The most popular tests are those involving antibodies and antigens. Typically, they can have positive outcomes in 18 to 45 days. These examinations look for antibodies and antigens in the blood. The body produces an antibody, a particular type of protein, in response to an infection. An antigen, on the other hand, is the part of the virus that activates the immune system. Other antibody tests can be done at home.

OraQuick HIV Test. An oral swab provides results in as little as 20 minutes.

Home Access HIV-1 Test System. After the person pricks their finger, they send a blood sample to a licensed laboratory.

2. Nucleic acid test

This expensive test is not employed for routine screening. It is for those who are at risk for HIV or who have early indications of the disease. This test looks for the virus itself rather than antibodies. The time it takes for HIV to be found in the blood can range from 5 to 21 days.

In addition, a blood test called a Western blot is necessary to confirm the diagnosis.


Several drugs are available to fight HIV infection as well as the infections and malignancies that are associated with it. The drugs are Highly active antiretroviral therapy (HAART). They are more frequently referred to as ART. They are more frequently referred to as ART. Antiretrovirals have significantly decreased HIV-related complications and mortality, although the fact that they do not treat HIV/AIDS.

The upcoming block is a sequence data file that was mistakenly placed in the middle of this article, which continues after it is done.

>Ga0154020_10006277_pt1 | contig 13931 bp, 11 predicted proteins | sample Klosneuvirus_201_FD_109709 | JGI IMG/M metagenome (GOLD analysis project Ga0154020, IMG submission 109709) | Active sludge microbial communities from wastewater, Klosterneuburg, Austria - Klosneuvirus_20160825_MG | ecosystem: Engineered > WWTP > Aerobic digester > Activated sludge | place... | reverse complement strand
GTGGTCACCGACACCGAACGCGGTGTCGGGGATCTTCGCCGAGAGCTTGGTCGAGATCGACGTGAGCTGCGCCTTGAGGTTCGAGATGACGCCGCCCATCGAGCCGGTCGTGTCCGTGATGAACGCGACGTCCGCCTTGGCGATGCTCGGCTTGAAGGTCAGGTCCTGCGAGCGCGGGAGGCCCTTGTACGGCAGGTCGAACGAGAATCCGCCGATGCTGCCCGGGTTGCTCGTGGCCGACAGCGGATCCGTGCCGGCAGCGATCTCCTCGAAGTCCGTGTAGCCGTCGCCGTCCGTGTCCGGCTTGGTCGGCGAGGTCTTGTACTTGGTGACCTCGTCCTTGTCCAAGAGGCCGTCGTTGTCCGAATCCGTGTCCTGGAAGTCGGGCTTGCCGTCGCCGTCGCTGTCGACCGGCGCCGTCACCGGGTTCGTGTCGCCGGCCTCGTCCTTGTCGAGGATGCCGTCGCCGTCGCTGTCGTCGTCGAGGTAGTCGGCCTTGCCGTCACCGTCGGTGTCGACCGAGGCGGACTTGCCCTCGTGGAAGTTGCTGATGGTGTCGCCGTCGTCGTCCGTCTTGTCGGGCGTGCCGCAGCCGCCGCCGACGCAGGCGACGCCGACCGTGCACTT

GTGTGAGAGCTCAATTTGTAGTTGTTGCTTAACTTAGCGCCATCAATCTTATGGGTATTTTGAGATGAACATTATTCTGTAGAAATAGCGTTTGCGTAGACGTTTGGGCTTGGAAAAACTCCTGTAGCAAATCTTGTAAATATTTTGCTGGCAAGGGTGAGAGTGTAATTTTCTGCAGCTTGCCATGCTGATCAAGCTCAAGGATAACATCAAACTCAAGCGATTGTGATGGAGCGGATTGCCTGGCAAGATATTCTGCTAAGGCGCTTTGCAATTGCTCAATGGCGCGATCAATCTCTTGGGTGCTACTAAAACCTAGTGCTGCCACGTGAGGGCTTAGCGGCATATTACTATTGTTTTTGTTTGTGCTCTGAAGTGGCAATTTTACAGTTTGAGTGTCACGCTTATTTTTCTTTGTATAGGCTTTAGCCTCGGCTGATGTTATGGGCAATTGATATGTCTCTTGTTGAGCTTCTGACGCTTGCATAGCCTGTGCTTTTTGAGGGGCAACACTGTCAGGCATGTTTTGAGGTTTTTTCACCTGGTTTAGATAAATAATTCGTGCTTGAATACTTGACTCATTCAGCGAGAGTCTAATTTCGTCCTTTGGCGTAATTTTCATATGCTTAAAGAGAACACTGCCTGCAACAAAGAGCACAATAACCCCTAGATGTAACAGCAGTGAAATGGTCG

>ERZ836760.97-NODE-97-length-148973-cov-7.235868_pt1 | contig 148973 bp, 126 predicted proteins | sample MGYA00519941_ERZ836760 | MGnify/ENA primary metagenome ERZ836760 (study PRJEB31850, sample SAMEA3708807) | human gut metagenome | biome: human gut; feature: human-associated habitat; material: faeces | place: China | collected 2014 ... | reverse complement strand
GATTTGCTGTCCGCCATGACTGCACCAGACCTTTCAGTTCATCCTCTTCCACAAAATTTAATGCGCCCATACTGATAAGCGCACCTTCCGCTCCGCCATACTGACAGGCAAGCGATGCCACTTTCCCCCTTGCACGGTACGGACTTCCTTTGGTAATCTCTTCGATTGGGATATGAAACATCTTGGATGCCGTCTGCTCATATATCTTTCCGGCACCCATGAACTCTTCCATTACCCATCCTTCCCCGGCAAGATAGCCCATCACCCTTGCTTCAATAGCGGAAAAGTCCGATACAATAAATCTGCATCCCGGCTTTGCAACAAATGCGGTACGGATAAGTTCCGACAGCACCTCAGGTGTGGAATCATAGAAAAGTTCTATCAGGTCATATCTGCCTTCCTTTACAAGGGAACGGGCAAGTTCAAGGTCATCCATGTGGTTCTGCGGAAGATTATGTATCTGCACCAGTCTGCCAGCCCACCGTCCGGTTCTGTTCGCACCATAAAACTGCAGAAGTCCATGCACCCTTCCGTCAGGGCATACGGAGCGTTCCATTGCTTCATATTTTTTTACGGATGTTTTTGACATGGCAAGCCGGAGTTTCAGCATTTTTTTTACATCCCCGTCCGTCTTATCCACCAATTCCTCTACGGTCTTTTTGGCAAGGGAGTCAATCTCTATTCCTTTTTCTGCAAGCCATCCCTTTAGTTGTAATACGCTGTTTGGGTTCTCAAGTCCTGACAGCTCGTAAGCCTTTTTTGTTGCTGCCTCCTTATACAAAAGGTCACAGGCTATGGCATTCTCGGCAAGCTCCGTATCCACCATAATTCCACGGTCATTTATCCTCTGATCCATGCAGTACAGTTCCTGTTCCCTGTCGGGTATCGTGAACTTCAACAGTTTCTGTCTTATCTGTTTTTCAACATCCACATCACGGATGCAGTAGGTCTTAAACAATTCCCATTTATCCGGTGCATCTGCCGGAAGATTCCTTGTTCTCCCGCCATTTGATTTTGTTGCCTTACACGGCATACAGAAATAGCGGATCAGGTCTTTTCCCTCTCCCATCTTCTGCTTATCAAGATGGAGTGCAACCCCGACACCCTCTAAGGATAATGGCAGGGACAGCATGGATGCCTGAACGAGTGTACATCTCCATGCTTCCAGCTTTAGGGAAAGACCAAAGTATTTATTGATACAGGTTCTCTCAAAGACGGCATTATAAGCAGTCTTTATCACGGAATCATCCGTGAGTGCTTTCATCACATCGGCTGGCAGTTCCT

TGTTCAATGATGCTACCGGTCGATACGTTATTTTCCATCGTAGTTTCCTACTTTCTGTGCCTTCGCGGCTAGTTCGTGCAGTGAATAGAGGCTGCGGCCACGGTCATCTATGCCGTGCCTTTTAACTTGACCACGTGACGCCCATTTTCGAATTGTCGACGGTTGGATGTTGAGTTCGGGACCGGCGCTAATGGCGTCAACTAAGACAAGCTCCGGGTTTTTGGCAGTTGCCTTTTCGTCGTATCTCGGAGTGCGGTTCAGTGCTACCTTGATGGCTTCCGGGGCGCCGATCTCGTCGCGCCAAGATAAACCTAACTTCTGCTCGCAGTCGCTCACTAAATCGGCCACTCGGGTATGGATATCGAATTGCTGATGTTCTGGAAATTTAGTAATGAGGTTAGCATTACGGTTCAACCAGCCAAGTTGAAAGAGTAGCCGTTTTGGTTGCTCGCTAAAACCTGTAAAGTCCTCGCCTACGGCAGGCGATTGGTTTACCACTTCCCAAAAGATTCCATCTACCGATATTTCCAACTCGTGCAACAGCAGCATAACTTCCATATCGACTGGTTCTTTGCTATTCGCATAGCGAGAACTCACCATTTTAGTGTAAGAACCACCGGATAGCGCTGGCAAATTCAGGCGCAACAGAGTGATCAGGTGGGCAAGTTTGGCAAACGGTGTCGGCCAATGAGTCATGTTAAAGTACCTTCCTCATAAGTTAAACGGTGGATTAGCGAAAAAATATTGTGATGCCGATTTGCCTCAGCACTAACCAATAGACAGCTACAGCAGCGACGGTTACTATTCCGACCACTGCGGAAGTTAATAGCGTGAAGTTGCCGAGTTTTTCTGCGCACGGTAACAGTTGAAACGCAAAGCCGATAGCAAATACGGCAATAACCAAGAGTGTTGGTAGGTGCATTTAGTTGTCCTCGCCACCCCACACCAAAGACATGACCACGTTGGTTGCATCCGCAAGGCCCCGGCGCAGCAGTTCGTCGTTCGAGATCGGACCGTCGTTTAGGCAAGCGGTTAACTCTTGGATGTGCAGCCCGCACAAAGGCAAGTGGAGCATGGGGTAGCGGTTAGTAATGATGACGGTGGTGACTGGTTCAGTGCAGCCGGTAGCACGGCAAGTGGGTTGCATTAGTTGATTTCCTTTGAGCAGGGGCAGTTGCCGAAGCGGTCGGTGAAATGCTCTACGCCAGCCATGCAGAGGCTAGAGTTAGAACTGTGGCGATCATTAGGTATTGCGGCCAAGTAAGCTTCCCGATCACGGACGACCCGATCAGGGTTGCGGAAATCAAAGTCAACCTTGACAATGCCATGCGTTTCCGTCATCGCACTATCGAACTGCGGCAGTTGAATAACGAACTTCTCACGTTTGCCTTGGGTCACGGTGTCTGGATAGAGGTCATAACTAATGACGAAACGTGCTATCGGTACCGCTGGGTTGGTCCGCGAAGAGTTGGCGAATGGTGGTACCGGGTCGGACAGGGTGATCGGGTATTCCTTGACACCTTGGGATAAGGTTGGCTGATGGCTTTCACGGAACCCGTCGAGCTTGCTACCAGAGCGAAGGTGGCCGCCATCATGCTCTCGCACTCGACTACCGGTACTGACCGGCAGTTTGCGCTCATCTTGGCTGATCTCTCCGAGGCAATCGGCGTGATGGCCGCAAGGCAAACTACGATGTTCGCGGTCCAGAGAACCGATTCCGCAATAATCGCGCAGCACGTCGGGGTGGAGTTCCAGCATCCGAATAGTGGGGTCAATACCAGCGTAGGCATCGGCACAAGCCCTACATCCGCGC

A combination of at least three ART drugs is needed to suppress the virus from replicating and boost the immune system. The best course of treatment will be determined by the patient’s preferences, any resistance mutations in their virus, other medical conditions, past treatment history, and the most recent treatment recommendations. Highly active antiretroviral therapy, reverse transcription inhibitor drug prevents the virus from replicating itself


Safer sex

Get tested for other sexually transmitted infections (STIs). If they test positive for one, they should get it treated, because having an STI increases the risk of contracting HIV. Apply condoms whether they engage in vaginal or anal sex, they should learn how to properly use condoms and always use them. Remember that pre-seminal secretions, which are released before male ejaculation, might contain HIV.

Avoid sharing needles or other items. HIV is spread by blood and can be acquired by utilising objects that have had contact with the blood of an HIV-positive person.

Consider PrEP

 If you have been exposed to HIV, you should talk to your doctor about getting post-exposure prophylaxis (PrEP). PrEP can lessen the chance of getting HIV. It consists of three antiretroviral drugs given for 28 days. But PEP should be started soon as possible.

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Image Source: Figure: HIV Structure, Figure: HIV Replication Cycle, Figure: HIV - Mechanism of Infection –, Cover Image –

Published: 18-August-2023

Updated: 18-August-2023

Author: Athulya B S

Athulya B S